About Chapter Eleven

April 18th, 2008

Some of you who actually remember earlier chapters of COUNTERCLOCKWISE might be puzzled by the sudden appearance in the chapter below of a character named Adam. And there’s good reason for this, which has to do with the shamefully slapdash approach I’ve taken to writing this book.

The guy named Adam in Chapter Eleven was originally named Andrew when he made his ten- or twenty-word appearance back in Chapter Three. Then I plunged ahead with the story without adjusting my rear-view mirror, and gave the name Andrew to Laura’s difficult and largely absent husband.

This is inexcusable, but I apologize anyway.

I’d been having trouble writing the chapter (Gee, I wonder why?), so I did the first thing I would suggest to anyone who found himself in my position: I joined all the chapters into a single document and read it straight through. It was an interesting experience, one I should have had many times by now and one I’ll repeat every time I come back to the book. There are a lot of balls in the air that I’d forgotten all about, including one that’s the size of Jupiter and that I have absolutely no idea how to deal with.

Also found that I’m now at about 22,500 words, roughly a quarter of the way through, and actually not in bad shape as far as that’s concerned. We need a little action pretty soon, but other than that, I was surprised to find that I actually like parts of it. I’ve been so unhappy with the structural problems — the need I had perceived to end every chapter with some sort of grabber, the episodic way in which I was writing it, with weeks in between working sessions — that I’d actually been reluctant to read it. Well, now I’ve read it, and it’s got some okay stuff in it.

If I do say so myself.

6 Responses to “About Chapter Eleven”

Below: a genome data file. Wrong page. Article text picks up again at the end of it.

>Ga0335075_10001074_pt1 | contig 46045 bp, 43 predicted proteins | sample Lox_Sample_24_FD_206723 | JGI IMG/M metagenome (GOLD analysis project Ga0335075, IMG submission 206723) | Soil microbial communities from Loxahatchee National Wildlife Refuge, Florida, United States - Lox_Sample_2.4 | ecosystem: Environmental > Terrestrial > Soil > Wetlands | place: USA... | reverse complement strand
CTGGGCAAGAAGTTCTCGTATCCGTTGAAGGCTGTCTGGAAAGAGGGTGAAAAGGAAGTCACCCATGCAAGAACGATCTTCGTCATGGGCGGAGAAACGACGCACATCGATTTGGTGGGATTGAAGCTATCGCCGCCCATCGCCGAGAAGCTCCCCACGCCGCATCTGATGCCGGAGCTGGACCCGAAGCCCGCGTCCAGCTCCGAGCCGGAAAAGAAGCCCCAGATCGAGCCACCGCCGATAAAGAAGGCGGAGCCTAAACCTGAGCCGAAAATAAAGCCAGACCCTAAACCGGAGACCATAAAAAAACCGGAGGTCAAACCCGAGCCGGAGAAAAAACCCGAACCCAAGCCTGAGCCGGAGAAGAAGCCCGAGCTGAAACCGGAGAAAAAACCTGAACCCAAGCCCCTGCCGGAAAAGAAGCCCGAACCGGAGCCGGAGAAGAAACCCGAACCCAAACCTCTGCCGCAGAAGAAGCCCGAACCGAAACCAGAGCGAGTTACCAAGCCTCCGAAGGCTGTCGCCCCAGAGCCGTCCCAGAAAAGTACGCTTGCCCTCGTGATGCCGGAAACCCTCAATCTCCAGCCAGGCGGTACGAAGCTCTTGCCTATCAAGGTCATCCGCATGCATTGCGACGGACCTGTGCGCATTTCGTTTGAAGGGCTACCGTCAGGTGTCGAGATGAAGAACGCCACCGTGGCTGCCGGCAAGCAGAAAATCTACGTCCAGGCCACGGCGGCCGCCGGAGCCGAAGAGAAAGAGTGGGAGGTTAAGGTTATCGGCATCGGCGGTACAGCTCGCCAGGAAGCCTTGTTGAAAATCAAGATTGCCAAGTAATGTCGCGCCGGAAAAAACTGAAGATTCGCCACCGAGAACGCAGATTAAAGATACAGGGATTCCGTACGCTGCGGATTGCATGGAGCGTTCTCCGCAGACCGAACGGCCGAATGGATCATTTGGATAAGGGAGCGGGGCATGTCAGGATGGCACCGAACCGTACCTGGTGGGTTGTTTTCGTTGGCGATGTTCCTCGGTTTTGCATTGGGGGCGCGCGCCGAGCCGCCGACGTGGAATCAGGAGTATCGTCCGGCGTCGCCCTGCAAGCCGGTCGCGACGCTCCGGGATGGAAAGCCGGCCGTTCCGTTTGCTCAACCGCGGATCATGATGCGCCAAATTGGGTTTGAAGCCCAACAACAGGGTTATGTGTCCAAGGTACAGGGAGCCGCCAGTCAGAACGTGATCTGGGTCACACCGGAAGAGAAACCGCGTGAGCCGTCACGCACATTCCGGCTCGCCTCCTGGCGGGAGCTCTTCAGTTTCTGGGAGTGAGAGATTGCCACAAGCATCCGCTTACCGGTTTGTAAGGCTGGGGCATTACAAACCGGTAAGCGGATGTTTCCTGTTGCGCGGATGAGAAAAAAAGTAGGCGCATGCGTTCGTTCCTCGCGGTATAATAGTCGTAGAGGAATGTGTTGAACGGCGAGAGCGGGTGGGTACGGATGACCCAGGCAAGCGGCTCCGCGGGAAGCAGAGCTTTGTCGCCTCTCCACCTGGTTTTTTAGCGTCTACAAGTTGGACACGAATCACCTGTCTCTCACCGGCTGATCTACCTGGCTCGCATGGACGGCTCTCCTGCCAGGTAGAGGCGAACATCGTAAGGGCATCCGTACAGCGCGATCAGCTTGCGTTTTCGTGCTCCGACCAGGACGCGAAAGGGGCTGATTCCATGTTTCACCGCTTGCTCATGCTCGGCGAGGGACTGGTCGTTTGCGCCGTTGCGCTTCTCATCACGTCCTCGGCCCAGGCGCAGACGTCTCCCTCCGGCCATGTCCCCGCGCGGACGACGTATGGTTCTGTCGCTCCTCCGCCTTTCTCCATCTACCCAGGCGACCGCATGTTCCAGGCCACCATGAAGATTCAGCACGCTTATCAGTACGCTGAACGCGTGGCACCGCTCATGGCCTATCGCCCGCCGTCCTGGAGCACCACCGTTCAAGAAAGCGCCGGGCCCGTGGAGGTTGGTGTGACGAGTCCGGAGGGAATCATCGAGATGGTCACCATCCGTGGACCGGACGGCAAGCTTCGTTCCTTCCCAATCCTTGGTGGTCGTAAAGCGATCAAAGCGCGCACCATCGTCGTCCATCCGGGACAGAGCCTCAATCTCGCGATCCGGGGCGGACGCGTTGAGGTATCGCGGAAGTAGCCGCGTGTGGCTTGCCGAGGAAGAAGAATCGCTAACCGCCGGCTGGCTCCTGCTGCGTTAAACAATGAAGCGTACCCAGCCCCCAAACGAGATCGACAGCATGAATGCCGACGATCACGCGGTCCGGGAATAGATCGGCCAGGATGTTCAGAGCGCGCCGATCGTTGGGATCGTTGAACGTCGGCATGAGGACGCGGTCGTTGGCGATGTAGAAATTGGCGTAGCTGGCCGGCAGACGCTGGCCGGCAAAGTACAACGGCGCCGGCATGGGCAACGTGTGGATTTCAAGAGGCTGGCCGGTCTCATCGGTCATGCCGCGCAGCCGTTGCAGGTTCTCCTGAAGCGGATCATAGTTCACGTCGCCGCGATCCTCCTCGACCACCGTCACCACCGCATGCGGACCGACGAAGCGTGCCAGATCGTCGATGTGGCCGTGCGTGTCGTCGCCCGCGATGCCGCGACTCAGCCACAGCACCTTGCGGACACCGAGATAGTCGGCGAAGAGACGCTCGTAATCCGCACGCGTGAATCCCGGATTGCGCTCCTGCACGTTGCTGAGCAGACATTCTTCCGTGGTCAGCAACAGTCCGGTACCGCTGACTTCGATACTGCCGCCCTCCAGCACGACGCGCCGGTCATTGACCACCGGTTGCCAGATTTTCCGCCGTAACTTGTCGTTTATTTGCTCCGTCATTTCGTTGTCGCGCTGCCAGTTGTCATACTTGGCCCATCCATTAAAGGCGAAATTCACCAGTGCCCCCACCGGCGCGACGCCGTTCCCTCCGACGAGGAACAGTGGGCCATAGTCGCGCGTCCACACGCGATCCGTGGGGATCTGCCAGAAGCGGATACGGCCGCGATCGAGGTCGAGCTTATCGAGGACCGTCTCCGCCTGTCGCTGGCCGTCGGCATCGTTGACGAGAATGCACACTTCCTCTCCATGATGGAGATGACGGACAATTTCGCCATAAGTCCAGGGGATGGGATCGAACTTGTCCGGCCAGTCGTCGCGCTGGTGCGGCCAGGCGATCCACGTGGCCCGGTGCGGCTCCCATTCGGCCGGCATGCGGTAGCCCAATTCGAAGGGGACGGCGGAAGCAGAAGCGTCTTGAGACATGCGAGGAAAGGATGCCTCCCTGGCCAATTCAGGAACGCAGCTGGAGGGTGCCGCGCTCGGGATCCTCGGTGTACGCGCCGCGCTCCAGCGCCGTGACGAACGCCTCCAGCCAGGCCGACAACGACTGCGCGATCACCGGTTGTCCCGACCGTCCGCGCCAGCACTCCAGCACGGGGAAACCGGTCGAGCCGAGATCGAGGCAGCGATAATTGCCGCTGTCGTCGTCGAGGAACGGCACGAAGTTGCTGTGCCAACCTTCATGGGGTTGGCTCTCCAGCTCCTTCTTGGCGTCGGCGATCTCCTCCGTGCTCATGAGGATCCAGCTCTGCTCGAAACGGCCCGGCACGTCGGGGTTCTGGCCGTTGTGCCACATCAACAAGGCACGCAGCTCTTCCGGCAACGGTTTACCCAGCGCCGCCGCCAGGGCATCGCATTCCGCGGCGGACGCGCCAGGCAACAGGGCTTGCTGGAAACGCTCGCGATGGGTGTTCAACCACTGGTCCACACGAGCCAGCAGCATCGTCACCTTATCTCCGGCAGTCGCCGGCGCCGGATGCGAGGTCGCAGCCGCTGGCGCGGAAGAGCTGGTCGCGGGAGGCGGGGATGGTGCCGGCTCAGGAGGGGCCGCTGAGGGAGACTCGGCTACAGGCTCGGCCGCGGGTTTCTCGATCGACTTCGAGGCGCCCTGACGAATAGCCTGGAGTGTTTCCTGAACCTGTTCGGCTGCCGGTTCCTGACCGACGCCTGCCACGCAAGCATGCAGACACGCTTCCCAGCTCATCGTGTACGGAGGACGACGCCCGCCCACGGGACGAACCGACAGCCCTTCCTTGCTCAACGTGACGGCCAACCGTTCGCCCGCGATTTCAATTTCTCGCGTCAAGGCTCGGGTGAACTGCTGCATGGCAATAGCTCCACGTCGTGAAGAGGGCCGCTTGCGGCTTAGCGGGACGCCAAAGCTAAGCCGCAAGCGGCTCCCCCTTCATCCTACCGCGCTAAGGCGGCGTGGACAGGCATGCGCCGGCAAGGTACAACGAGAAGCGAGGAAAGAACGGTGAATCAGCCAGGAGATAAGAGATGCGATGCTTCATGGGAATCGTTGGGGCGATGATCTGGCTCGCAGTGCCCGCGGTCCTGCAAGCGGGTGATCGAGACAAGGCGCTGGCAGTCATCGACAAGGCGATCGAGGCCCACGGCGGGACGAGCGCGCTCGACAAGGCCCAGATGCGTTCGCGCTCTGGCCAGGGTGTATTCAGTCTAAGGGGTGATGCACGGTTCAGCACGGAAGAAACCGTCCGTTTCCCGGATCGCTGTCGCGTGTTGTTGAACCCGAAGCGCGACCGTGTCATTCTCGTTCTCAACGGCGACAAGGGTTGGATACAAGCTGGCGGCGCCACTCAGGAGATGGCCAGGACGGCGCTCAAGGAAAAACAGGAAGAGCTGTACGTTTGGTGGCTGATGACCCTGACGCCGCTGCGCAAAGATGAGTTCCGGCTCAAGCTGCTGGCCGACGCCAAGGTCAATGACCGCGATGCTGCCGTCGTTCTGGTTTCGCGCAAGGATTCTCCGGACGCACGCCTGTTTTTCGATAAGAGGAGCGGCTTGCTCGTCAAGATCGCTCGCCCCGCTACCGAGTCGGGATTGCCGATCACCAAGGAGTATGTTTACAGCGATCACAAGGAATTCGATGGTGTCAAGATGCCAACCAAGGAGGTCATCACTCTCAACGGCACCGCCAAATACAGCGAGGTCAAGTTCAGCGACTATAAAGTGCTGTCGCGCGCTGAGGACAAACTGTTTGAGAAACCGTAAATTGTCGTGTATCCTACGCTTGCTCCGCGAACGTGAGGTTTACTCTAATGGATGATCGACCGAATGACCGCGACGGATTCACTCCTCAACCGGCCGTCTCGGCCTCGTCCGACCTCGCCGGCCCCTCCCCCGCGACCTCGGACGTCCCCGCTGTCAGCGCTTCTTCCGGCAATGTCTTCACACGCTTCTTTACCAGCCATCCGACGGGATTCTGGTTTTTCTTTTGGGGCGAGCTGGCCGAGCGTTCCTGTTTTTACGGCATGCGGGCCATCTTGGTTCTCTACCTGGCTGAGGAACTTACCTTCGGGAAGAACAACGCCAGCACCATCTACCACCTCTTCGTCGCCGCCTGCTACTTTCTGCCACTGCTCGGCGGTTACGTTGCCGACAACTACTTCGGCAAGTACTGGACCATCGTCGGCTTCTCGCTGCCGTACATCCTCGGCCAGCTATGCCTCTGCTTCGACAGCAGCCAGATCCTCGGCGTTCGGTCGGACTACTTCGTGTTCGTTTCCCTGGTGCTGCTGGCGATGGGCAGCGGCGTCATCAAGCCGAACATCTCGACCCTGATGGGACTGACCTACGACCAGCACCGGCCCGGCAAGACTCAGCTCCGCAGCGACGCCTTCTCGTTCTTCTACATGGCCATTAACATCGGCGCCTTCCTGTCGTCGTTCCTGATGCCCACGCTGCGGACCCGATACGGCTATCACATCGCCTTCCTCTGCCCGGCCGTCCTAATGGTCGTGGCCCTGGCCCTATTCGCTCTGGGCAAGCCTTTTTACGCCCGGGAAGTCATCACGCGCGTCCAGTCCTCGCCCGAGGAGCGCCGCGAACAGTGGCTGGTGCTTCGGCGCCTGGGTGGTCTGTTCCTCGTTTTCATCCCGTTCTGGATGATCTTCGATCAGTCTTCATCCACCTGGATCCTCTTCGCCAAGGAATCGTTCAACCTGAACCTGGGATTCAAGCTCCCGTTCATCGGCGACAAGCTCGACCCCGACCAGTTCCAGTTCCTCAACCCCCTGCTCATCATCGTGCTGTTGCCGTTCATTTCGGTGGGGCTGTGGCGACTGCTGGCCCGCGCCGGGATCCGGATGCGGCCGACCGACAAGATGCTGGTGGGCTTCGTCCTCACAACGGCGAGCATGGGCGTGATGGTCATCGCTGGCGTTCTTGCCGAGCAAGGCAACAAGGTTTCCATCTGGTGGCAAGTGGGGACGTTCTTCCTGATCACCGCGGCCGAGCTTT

1. Lisa Kenney Says:

    I kind of feel the same way. I am turning pages (up to 50) in to a new critique group I was invited to join by someone I was in an 8 week work shop with and I’m a little torn between going back to fiddle with the beginning and feeling the need to move forward. Your post is making me think that the review and rough revision of the start isn’t such a bad idea while I’m a little stuck about how to move on.

  2. Larissa Says:

    you mean Counterclockwise? (c: and this is what we’ve been telling you all along. it’s decent stuff. I need to sit down a print mine out and see what I’ve got…

  3. Steve Wylder Says:

    I wouldn’t have remembered the original Adam/Andrew if you hadn’t brought it up. I don’t think I’ve renamed characters along the way. It’s just that as I write my DC novel, I’m creating backstories for a lot of my characters and need to go back and redo earlier chapters to incorporate them. Not exactly in the spirit of the Dickens Challenge.

    You’re doing exactly what you need to do–flesh out your suspects and keep up our interest. And at least you recognized the discrepancy. Conan Doyle wasn’t consistent on Watson’s war wounds or wives.

  4. Timothy Hallinan Says:

    Larissa, I certainly do mean “Counterclockwise.” Just, um, seeing whether anyone was paying attention. I’m changing the title in the post now.

    Lisa — anything that roots you in the work is to the good. My main problem has been that I normally work on a book seven days a week, anywhere from three to eight hours a day, so the whole fabric of the manuscript is fresh and accessible, and even when I’m not writing part of my mind is somewhere in the story. With COUNTERCLOCKWISE, there’s always been another novel that demanded that investment of time and imagination, and CCWise was sort of at the back of the shelf. Every now and then I’d move things around and pick it up again. The review of the entire manuscript, complete with some redlining, really opened it up for me.

  5. Timothy Hallinan Says:

    Thanks, Steve — I have a feeling a lot of us are going back to the beginning with a whisk broom, or perhaps an industrial vacuum cleaner or a snow plow, to tidy things up a bit. And I don’t think that’s antithetical to the spirit of the DC at all — the thing that we’ve committed to do is to post the chapters as we write them. After all, if we discover the story by writing it, our view of the beginning – written when we knew very little — is going to continue to change until we’ve finished.

  6. Larissa Says:

    Steve and Tim, that makes me feel better because I had to sit down and add a few things in to the beginning chapters so that the story that is beginning to evolve will make sense. I agree-the fact that we’re posting our work, regardless of who is out there and that we’re all trying to stick to a schedule is important.

    That might be a good idea. You have so much great material and we’re all dying for more. If you ever need a sounding board (aside from the ones that i’m sure you’ve recruited already hehe) you can always feel free to shoot me an email.

    Ok..back at it. 😀

Leave a Reply